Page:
Thursday, July 06 2017
FLORIDA —For some, driving is a relax entertaining experience that allows you to unwind from a stressful workday or perhaps be delighted with some amazing sightseeing. This is obviously not the case for commercial truck drivers. Those who are responsible to deliver the goods that we all love to receive on time, rain or shine!
Florida’s commercial trucks owners are bound by specific laws and regulations that must be followed and observed in order to safeguard the general public (themselves included) from potential risks on the road.
For example, did you know the leading cause of semi-truck drivers’ accidents is fatigue? That is the reason why in the State of Florida a truck driver is only allowed to drive a maximum amount of 11 hours per day on a 14 hour workday and they can only drive again once they have rested a minimum of 10 hours. These are rules that truck drivers are bound to follow, by law. Plus, it doesn’t end there — drivers can only drive 77 hours on during a 7 day period and 88 hours on an 8 day work schedule. Then, they are unable to drive their commercial vehicle again only after 60 consecutive hours off the road.
These type of guidelines are commonly observed and proven effective to-date in airline pilots, and for a good reason. When you board your plane for that important business meeting, or maybe something much more fun such as vacationing with your family — don’t you feel these laws, rules and regulations make a lot of sense?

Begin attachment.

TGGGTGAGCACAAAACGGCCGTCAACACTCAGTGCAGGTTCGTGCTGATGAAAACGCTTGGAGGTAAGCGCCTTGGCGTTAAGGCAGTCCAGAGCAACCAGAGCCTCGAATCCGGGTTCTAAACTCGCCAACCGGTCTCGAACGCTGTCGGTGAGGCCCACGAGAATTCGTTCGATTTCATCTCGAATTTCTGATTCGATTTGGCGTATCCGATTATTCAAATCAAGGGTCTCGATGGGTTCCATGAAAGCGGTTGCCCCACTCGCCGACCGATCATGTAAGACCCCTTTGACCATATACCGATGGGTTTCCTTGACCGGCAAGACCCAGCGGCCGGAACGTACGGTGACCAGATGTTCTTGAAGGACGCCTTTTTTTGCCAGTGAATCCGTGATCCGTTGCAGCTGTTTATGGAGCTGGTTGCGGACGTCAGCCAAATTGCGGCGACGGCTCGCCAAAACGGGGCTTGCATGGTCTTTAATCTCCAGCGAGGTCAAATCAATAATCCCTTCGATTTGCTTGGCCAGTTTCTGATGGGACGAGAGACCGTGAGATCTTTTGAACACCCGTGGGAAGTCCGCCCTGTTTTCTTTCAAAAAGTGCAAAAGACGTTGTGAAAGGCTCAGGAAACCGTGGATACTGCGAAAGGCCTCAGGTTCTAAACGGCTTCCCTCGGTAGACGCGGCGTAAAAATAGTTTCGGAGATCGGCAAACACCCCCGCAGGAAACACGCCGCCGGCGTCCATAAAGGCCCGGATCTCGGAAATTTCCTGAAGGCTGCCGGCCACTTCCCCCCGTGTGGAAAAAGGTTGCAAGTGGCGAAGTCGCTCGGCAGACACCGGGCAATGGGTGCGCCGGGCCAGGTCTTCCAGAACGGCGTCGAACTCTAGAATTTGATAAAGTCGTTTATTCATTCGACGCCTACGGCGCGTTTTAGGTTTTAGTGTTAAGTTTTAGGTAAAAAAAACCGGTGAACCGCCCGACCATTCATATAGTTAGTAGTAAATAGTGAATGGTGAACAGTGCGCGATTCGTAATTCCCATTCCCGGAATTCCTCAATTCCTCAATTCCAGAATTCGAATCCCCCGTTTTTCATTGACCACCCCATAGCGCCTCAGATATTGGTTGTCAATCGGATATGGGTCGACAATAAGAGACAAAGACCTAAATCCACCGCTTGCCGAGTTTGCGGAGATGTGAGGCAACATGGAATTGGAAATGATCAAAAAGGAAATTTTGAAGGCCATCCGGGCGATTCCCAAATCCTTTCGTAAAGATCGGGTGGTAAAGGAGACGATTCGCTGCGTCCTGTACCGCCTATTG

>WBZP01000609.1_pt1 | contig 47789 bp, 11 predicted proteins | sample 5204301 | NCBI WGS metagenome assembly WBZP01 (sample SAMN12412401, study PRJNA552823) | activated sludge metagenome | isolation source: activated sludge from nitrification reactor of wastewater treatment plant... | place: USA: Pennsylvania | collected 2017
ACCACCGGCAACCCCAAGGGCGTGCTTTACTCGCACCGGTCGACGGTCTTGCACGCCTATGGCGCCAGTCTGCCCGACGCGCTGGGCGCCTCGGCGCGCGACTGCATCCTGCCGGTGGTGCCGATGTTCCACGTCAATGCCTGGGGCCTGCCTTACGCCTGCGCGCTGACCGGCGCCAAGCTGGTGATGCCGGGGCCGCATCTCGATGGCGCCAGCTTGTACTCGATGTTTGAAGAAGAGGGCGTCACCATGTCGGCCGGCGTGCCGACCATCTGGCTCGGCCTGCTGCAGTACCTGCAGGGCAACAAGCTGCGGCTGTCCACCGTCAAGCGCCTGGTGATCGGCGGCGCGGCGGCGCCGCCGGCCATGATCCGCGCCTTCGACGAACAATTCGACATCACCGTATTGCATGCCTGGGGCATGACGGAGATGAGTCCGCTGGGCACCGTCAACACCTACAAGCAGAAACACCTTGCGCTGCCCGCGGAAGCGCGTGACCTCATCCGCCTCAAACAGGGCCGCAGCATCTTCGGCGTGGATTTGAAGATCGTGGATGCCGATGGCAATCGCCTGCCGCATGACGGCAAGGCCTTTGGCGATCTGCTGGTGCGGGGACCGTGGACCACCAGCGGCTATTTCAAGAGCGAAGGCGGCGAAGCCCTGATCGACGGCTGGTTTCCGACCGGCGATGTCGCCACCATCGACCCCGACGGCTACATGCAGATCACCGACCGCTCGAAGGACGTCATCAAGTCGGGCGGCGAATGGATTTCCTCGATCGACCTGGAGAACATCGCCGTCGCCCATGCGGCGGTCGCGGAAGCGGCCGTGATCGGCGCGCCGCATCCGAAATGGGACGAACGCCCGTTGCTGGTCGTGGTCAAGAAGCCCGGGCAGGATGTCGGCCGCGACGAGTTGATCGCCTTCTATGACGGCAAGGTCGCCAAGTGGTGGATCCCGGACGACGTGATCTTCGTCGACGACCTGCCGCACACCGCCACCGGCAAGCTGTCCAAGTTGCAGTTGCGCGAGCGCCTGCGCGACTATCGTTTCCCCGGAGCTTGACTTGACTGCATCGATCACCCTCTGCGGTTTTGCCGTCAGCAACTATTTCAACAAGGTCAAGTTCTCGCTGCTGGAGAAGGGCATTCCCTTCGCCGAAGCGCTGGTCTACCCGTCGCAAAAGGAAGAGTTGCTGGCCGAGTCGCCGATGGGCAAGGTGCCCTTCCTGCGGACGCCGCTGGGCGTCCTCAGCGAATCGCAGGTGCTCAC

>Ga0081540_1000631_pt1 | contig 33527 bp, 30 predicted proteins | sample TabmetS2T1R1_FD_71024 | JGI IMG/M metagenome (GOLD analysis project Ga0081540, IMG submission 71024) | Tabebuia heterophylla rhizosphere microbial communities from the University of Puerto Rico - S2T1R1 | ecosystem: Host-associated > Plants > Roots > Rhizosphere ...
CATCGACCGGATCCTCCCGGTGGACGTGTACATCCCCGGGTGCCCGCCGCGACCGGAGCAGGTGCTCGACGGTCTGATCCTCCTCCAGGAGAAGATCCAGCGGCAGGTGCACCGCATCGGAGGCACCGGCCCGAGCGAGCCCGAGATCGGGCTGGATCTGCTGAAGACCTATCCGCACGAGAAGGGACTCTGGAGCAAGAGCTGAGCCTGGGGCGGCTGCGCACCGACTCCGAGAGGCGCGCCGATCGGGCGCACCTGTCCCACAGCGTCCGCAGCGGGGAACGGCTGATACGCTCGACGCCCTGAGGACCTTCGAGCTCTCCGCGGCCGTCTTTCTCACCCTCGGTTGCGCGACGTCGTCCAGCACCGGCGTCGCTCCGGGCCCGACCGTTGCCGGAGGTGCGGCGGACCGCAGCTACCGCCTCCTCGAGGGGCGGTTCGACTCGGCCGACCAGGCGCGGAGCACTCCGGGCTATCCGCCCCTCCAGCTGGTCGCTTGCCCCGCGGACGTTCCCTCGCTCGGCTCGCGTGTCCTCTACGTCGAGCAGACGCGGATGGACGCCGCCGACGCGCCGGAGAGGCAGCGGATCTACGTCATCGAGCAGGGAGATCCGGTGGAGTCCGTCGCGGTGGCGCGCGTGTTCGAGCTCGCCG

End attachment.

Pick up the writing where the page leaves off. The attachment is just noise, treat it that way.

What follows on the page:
Commercial Motor Vehicles subject to the regulations of the USDOT, 49 CFR 387, must file insurance in an amount equivalent to the minimum levels of financial responsibility as set forth in the following Schedule of Limits based on the type of transportation and commodity transported:
CMVs not regulated by the USDOT under 49 CFR 387 must file automobile bodily injury and property damage liability insurance based on gross vehicle weight (GVW) as described below:
For bodily injury and property damage liability exposure, one should consider an Auto Liability Insurance policy. This policy will protect truckers, by covering many different types of harm that they can unintentionally inflict on others and their property. This includes accidental damage to a retailer’s delivery dock, to other drivers, vehicles, and pedestrians.
With Cargo Insurance you can reimburse a client for qualifying damages made to their cargo during transport—and all without tapping into your business bank account except to pay the deductible.
Truckers must consider the massive physical damage that can be caused by their trucks, the potential environmental issues an accident could cause, and the expensive cost to repair their large vehicles.
If your truck carries cargo that can be environmentally toxic or could contribute to pollution, you need special insurance to help pay for the cost of the cleanup if it should be spilled in an accident. Environmental Liability Insurance will cover this expense, as long as it occurs in a qualifying situation. If you have questions, you can contact one of our expert agents for more on this topic.
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